Iveson encouraged by federal pledge of $1B to housing for homeless
Peace Camp, a homeless encampment set up in Dr. Wilfred McIntyre Park in Old Strathcona in early September, was notified by the City of Edmonton on Sept. 17, 2020, residents had to vacate by 10 a.m. the next day.
EDMONTON -- Edmonton’s mayor is calling $1 billion from the federal government to help cities buy properties being sold because of the pandemic and convert them into housing for the homeless “a very, very good start.”
The Rapid Housing Initiative, as it is being called by the Liberals in Ottawa, will cover the cost of building modular housing or the acquisition and conversion of existing buildings.
It is estimated the funds will create 3,000 units across Canada.
“We’d still prefer to be purchasing buildings for longer-term occupation, though there are a lot of creative things you can do in modular as well,” Don Iveson said Monday in response to the day’s announcement.
“The quickest way to support people… would be to purchase existing buildings, like hotels and motels and get people into them before we freeze up this winter.”
Iveson, also chair of the Big City Mayors’ Caucus, has estimated it would take much more than $1 billion for cities to really be able to take advantage of properties up for sale mid-pandemic in order to address homelessness across the country.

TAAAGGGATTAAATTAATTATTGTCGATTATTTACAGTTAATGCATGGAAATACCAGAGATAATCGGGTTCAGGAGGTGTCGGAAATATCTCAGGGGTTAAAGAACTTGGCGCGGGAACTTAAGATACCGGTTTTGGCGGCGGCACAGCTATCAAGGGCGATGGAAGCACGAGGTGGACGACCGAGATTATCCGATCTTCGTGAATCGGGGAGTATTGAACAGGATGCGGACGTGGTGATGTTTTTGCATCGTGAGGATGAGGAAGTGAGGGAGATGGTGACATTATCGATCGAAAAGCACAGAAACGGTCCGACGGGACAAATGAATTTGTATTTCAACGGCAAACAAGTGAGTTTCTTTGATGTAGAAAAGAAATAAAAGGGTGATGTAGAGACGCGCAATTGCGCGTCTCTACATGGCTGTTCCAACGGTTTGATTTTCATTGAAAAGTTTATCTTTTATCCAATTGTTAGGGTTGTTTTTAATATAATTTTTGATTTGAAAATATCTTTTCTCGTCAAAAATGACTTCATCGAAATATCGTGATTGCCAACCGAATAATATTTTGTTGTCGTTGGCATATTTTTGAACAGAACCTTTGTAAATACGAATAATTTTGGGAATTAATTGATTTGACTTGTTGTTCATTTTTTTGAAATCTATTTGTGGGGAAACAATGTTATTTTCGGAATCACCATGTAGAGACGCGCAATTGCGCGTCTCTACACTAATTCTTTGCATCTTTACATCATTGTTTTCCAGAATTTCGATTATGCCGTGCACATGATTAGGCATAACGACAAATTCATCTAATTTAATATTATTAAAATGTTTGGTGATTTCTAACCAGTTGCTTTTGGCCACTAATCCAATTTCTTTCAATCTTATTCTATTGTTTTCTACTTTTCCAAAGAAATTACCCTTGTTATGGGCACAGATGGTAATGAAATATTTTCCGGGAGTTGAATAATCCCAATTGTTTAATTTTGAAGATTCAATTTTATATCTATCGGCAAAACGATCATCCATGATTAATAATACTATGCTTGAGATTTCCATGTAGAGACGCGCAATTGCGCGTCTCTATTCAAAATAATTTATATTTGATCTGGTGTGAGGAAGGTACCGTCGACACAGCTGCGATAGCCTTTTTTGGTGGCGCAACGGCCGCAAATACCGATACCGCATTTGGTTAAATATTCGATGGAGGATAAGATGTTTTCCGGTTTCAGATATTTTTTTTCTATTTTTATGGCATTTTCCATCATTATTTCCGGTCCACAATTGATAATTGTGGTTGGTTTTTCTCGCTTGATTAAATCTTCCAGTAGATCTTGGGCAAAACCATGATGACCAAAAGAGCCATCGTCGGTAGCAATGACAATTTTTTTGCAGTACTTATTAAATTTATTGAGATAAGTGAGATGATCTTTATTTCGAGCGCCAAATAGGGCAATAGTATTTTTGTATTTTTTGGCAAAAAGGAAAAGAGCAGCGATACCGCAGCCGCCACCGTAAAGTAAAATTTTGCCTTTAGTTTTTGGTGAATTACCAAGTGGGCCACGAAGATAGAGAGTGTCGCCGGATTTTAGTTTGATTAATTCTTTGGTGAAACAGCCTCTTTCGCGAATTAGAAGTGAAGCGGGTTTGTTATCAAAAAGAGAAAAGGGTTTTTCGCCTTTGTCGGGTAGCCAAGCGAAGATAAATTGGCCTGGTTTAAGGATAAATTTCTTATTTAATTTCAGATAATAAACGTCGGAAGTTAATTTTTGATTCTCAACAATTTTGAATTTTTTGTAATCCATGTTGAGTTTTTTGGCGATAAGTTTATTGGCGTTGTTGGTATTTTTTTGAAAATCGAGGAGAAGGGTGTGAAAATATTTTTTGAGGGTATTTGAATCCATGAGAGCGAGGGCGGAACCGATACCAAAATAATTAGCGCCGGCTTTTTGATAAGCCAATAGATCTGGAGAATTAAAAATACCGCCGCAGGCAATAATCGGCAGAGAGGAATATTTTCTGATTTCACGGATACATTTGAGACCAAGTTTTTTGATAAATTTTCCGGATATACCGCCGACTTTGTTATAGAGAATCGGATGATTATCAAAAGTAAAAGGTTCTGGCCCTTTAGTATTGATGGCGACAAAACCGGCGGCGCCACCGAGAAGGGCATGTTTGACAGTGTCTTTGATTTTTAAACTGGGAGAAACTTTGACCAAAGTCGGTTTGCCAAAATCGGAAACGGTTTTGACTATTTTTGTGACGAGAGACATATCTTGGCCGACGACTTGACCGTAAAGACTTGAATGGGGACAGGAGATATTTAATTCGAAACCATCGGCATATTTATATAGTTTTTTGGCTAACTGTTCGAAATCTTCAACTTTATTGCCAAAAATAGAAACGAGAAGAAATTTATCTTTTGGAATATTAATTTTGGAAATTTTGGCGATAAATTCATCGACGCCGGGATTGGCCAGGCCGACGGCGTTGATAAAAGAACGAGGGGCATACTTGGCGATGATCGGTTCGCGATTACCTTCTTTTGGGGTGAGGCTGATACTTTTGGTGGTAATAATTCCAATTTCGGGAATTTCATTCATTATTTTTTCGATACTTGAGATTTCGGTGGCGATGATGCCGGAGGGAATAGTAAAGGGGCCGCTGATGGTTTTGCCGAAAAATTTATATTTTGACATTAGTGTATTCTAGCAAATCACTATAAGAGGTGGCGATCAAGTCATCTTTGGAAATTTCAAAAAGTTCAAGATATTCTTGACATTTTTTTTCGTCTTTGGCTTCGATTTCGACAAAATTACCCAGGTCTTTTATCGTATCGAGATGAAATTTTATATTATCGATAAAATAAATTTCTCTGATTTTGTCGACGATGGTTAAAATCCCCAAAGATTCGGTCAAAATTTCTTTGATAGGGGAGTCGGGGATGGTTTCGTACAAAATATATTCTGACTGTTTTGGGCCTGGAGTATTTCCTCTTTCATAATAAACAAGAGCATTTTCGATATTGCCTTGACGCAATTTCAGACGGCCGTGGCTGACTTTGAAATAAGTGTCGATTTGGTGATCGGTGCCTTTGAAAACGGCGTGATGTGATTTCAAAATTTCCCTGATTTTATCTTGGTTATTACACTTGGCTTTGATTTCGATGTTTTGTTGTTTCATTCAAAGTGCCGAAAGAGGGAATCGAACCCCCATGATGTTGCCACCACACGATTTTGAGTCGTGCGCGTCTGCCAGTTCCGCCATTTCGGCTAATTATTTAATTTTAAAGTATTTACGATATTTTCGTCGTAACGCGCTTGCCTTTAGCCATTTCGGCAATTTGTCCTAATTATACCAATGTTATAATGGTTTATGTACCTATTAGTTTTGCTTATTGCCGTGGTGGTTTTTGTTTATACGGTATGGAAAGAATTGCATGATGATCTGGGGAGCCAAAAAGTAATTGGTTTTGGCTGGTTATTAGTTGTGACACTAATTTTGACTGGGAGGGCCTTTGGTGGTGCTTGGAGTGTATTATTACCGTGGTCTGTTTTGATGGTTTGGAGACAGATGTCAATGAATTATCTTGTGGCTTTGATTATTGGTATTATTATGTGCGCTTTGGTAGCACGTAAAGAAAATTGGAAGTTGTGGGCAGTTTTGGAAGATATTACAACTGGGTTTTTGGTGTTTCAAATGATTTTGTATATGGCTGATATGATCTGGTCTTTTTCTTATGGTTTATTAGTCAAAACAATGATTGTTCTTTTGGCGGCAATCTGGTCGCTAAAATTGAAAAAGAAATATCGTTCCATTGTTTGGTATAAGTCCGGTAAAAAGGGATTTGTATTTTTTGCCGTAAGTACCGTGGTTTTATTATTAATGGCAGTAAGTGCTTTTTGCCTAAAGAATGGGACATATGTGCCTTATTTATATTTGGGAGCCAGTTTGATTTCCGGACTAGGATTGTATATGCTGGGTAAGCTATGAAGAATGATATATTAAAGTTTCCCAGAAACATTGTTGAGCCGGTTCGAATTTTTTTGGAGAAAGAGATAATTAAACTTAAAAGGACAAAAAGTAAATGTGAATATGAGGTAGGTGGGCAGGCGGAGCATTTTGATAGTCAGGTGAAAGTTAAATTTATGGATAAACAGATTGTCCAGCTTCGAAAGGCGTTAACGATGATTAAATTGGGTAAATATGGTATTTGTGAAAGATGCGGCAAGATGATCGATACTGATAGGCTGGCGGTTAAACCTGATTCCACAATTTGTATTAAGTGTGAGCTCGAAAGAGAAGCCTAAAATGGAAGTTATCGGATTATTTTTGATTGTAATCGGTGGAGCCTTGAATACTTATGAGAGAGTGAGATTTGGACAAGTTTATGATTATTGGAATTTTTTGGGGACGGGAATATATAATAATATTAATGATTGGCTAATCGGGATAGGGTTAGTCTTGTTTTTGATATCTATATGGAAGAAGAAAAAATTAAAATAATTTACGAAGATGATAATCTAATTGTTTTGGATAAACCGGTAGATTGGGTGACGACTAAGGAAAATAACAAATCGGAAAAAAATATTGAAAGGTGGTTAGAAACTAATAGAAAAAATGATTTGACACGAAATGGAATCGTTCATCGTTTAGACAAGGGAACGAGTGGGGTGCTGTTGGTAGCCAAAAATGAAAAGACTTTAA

However, he called Monday’s pledge from Ottawa indicative of more widespread support.
“From all my conversations, the urgency of the opportunity and the urgency of the need has been understood.”
It’s not known how the money will be spent over the next six months.
Municipalities, provinces, territories, Indigenous governing bodies and agencies as well as non-profit organizations will all be eligible to apply for the program.
The City of Edmonton, if it received any of the funds, would be what Iveson called an “implementation partner.” He said the city wasn’t looking to expand its portfolio, but work with service providers to scale up the work they’ve already been doing.
They would look to the provincial government to embed services under its jurisdiction – like addictions treatment – in the housing projects, and to the federal government to ensure provincial governments are doing just that.
The effort to house homeless Edmontonians has ramped up since the start of the pandemic, when the city and partners were able to set up emergency shelter and isolate space.
With those temporary supports now over but the need for them not, two camps have formed in the Rossdale and Old Strathcona neighbourhoods.
The latter was ordered to vacate one week earlier, but remained in Dr. Wilbert McIntyre Park as of Monday.
Later Monday, the City of Edmonton announced the camp had agreed to voluntarily remove the camp by Monday, Sept. 28.
The city, in turn, said it would delay enforcement actions temporarily, even though it does not agree with the camp's presence in the park.
A camp organizer told CTV News Edmonton the city agreed to a week-long extension, but city officials only said meetings were ongoing and the “timing isn’t finalized yet.”
With files from CTVNews.ca